According to our political leaders and certain well-placed economists, the U.S. economy is recovering well from the recession. If only the country could get the housing market back on track, then everything would be just dandy. In my view, while the housing downfall heavily contributed to the financial crisis that started about four years ago, real estate is now more of a symptom of the economic malaise than a cause. Unemployment, government debt, and general economic uncertainty are driving our current problems.
Real estate is nowhere near a recovery anyway, with joblessness being the biggest factor. Consider:
* Young adults who are just starting out (and are historically the ones most likely to buy starter homes) have no money to buy a house due to having no job or a low paying job, as well as to the high levels of student loans for many that can reach well into six figures.
* The home ownership rate for all age groups under the age of 55 has declined from 1980 to 2010, stayed flat for ages 55-64, and increased slightly for those above age 65. The rate for those people ages 25-34 is only 42%, while 77.5% of adults over 65 own their own homes.
* The level of homeowners who are more than 90 days late on their mortgage stayed flat (7.72% in November) over the second half of 2011. (1/6/12 Housing Wire)
* The average time for a foreclosure to complete has climbed from 253 days in 2007 to 674 days (almost 2 years) in 2011. (1/6/12 Dr. Housing Bubble). Gee, why pay rent or a mortgage when you can live for free at someone else’s expense.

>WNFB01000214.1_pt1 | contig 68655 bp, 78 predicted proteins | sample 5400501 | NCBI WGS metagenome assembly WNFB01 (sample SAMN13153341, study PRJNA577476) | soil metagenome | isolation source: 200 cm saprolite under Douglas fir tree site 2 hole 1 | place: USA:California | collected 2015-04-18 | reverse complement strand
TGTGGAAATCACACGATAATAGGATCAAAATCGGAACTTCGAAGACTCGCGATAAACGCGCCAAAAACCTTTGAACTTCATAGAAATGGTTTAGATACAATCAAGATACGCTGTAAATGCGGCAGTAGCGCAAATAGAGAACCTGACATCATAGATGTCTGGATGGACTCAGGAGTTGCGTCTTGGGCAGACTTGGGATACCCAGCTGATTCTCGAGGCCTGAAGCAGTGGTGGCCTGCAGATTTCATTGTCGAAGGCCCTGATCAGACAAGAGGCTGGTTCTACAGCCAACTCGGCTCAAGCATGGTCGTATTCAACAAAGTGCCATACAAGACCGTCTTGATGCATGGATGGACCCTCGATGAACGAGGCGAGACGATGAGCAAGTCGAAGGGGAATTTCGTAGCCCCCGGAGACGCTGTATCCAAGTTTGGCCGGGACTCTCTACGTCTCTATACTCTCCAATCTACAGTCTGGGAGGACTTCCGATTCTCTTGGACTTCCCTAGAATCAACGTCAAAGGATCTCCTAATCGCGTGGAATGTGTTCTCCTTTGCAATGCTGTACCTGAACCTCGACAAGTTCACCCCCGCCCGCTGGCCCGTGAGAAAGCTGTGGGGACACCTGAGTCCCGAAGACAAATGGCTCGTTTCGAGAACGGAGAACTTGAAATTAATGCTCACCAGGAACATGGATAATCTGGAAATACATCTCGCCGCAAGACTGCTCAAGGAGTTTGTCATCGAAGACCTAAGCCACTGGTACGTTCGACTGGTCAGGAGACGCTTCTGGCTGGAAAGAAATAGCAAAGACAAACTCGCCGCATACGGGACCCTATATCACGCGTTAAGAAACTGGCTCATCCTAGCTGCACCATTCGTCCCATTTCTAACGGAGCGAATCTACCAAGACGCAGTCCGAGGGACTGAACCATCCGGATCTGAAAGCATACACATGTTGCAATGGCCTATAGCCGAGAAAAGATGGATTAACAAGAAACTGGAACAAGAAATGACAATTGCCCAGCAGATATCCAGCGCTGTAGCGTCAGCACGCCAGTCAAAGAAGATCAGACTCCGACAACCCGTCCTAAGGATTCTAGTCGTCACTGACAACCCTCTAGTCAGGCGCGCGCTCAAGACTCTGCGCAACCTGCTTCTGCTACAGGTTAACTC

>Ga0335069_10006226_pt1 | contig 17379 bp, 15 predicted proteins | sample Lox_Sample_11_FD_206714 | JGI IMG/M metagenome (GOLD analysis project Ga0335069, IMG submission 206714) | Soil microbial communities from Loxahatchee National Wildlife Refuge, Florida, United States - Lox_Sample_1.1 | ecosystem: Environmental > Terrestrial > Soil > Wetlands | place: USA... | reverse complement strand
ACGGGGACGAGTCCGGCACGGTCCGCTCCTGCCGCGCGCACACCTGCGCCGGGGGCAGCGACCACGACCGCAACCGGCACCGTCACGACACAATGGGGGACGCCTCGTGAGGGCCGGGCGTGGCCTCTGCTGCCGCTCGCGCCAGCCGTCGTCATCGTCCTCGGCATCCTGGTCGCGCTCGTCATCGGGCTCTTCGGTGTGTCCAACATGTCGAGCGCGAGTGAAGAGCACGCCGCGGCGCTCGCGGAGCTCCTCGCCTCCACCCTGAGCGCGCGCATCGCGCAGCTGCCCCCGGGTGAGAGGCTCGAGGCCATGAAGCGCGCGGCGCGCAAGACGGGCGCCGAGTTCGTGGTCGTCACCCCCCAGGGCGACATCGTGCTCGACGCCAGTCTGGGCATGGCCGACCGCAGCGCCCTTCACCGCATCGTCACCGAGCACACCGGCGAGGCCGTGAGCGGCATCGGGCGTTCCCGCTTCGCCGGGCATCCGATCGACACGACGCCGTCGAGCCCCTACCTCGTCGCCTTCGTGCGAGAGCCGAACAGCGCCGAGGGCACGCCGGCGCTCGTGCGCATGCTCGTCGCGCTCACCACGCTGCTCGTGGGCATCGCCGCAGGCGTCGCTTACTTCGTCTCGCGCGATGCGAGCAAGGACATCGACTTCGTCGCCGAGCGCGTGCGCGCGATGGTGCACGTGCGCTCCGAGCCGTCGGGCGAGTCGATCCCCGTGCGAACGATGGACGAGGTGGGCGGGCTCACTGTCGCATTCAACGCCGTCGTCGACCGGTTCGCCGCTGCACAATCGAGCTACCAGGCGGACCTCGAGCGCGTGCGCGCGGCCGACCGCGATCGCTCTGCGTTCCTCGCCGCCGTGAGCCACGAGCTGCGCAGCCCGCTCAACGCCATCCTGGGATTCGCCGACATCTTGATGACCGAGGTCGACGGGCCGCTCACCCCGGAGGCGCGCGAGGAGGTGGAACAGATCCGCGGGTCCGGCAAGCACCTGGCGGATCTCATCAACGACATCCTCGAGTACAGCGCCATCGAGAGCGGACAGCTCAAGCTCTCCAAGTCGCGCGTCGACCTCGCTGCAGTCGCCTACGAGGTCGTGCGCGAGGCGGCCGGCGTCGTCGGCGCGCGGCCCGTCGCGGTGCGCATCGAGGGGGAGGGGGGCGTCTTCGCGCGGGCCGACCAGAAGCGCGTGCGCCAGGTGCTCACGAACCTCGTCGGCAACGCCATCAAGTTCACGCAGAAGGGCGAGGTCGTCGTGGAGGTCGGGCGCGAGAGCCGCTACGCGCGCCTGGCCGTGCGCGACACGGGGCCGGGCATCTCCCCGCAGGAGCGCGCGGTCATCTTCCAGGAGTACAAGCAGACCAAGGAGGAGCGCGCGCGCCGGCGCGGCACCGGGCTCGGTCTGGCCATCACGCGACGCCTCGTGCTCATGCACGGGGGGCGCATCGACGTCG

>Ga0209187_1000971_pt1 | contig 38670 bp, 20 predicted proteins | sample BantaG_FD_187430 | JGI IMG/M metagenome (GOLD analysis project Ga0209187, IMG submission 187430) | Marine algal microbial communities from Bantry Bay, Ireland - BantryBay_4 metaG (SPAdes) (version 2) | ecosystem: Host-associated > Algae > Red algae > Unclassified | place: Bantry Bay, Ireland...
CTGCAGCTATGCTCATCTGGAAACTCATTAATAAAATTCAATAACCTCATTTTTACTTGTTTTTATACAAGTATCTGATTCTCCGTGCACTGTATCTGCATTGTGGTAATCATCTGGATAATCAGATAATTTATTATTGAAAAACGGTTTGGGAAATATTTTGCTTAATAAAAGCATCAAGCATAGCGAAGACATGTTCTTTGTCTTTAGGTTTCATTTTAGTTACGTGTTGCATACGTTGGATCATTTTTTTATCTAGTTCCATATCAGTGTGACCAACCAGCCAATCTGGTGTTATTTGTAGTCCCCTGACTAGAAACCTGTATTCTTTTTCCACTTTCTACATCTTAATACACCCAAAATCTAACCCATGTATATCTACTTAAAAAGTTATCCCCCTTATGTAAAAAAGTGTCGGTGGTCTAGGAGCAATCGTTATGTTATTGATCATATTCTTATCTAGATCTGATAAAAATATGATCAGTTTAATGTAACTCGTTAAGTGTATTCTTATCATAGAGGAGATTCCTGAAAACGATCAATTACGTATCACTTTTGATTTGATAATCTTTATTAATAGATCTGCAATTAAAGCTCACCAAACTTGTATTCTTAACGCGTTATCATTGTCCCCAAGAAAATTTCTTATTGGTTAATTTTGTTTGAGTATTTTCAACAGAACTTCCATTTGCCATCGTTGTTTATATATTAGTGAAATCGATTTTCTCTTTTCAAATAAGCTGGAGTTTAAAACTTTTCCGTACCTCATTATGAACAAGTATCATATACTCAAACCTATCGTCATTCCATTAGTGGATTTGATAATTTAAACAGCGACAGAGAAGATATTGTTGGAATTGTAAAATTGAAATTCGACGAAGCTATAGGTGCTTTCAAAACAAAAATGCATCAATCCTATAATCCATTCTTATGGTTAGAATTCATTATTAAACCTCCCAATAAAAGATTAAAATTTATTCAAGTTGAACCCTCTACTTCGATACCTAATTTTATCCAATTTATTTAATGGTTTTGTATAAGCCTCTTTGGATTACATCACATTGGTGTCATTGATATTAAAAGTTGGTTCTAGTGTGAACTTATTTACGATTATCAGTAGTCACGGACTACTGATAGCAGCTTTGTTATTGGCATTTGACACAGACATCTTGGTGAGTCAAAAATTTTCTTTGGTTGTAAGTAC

So, of course, the government would have the common sense to let the housing market go through its normal cycle so that it can begin to recover, right? Oh silly us, but of course not! Despite the Fed’s approach of keeping interest rates down, with mortgage rates finishing 2011 near a record low of 3.95% for a 30-year fixed loan, housing continues to be in the dumps. How have the government programs done so far in rescuing housing?
* The Home Affordable Modification Program (HAMP) was supposed to reach 3-4 million borrowers, but at best helped less than 800,000.
* Despite trillions of dollars in government help, major banks are still doing minimal lending, and even then only to customers with stellar credit. One could argue that the banks are no more solvent today than they were four years ago.
* FHA has been giving loans to borrowers who could only put in a down payment of 3.5%. If housing values went up, the borrowers could then enjoy the profits, while if they declined those folks could walk away with minimal financial impact. Not surprisingly, the default rate for FHA loans that have been ongoing for at least two years is almost three times higher than that of Fannie and Freddie, two other government entities being bailed out by taxpayers due to lax lending standards.
* A couple of days ago, Fed chairman Bernanke suggested converting foreclosed houses into rentals to stem price declines. Sounds logical until you consider the fact that government involvement would certainly just make it messier and more expensive.
At its core, the economic problems of this country can be traced back to Washington, D.C. Everyone who has thought about it must know that the more the federal government borrows, the less likely they are to pay it back. Raising taxes would only address a small part of the debt issue and cutting programs is anathema to politicians, so we’re left with a major conundrum. The bureaucrats won’t face up to the true problem until all other options have been tried and failed. Sadly, we have a long road in front of us.
Alan Noblitt is a buyer mortgage note in all 50 states. If you are in need of a buyer mortgage note, please contact him.